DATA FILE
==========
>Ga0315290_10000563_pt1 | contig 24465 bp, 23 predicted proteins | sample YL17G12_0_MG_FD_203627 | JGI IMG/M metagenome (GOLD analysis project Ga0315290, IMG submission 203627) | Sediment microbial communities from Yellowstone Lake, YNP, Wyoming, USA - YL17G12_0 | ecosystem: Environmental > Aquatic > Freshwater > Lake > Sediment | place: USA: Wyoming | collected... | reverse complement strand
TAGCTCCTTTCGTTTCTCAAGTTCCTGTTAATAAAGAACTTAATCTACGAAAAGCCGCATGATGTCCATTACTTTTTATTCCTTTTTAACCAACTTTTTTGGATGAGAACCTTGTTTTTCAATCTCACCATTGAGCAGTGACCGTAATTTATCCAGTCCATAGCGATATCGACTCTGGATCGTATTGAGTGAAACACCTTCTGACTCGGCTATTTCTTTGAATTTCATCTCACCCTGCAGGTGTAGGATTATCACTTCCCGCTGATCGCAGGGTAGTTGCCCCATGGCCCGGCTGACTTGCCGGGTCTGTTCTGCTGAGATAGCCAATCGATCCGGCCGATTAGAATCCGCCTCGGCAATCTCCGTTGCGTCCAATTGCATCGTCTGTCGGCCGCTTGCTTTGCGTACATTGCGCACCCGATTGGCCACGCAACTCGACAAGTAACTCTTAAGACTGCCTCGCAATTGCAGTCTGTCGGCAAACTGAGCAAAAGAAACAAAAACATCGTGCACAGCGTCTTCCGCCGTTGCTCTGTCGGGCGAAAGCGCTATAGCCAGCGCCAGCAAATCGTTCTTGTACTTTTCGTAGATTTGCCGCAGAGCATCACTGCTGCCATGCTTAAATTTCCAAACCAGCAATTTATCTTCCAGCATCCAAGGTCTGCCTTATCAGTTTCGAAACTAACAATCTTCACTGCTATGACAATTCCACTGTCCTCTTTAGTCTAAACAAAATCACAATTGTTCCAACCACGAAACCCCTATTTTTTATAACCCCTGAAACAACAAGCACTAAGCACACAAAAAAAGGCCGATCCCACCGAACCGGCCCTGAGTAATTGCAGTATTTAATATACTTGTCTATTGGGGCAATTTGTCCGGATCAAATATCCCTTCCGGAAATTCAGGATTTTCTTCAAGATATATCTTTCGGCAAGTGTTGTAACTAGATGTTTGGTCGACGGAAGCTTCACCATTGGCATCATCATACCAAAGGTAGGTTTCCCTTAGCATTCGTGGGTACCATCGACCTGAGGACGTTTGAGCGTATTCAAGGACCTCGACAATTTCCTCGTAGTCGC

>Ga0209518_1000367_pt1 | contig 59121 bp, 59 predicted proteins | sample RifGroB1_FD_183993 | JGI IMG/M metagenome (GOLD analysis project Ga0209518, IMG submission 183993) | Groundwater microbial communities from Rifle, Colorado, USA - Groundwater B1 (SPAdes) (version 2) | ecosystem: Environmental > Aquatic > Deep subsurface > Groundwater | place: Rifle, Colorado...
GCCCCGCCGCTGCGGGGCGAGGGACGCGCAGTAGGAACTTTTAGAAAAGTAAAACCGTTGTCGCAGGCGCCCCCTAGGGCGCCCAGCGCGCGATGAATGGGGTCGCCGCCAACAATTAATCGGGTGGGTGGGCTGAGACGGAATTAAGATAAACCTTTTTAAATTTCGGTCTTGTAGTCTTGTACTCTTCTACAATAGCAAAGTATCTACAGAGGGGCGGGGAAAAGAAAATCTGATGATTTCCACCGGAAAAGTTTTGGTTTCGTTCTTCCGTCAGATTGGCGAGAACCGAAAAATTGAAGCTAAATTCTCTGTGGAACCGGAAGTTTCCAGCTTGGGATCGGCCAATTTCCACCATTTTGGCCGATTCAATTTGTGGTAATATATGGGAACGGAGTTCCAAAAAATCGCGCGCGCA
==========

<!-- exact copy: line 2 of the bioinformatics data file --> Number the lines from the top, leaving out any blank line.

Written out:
TAGCTCCTTTCGTTTCTCAAGTTCCTGTTAATAAAGAACTTAATCTACGAAAAGCCGCATGATGTCCATTACTTTTTATTCCTTTTTAACCAACTTTTTTGGATGAGAACCTTGTTTTTCAATCTCACCATTGAGCAGTGACCGTAATTTATCCAGTCCATAGCGATATCGACTCTGGATCGTATTGAGTGAAACACCTTCTGACTCGGCTATTTCTTTGAATTTCATCTCACCCTGCAGGTGTAGGATTATCACTTCCCGCTGATCGCAGGGTAGTTGCCCCATGGCCCGGCTGACTTGCCGGGTCTGTTCTGCTGAGATAGCCAATCGATCCGGCCGATTAGAATCCGCCTCGGCAATCTCCGTTGCGTCCAATTGCATCGTCTGTCGGCCGCTTGCTTTGCGTACATTGCGCACCCGATTGGCCACGCAACTCGACAAGTAACTCTTAAGACTGCCTCGCAATTGCAGTCTGTCGGCAAACTGAGCAAAAGAAACAAAAACATCGTGCACAGCGTCTTCCGCCGTTGCTCTGTCGGGCGAAAGCGCTATAGCCAGCGCCAGCAAATCGTTCTTGTACTTTTCGTAGATTTGCCGCAGAGCATCACTGCTGCCATGCTTAAATTTCCAAACCAGCAATTTATCTTCCAGCATCCAAGGTCTGCCTTATCAGTTTCGAAACTAACAATCTTCACTGCTATGACAATTCCACTGTCCTCTTTAGTCTAAACAAAATCACAATTGTTCCAACCACGAAACCCCTATTTTTTATAACCCCTGAAACAACAAGCACTAAGCACACAAAAAAAGGCCGATCCCACCGAACCGGCCCTGAGTAATTGCAGTATTTAATATACTTGTCTATTGGGGCAATTTGTCCGGATCAAATATCCCTTCCGGAAATTCAGGATTTTCTTCAAGATATATCTTTCGGCAAGTGTTGTAACTAGATGTTTGGTCGACGGAAGCTTCACCATTGGCATCATCATACCAAAGGTAGGTTTCCCTTAGCATTCGTGGGTACCATCGACCTGAGGACGTTTGAGCGTATTCAAGGACCTCGACAATTTCCTCGTAGTCGC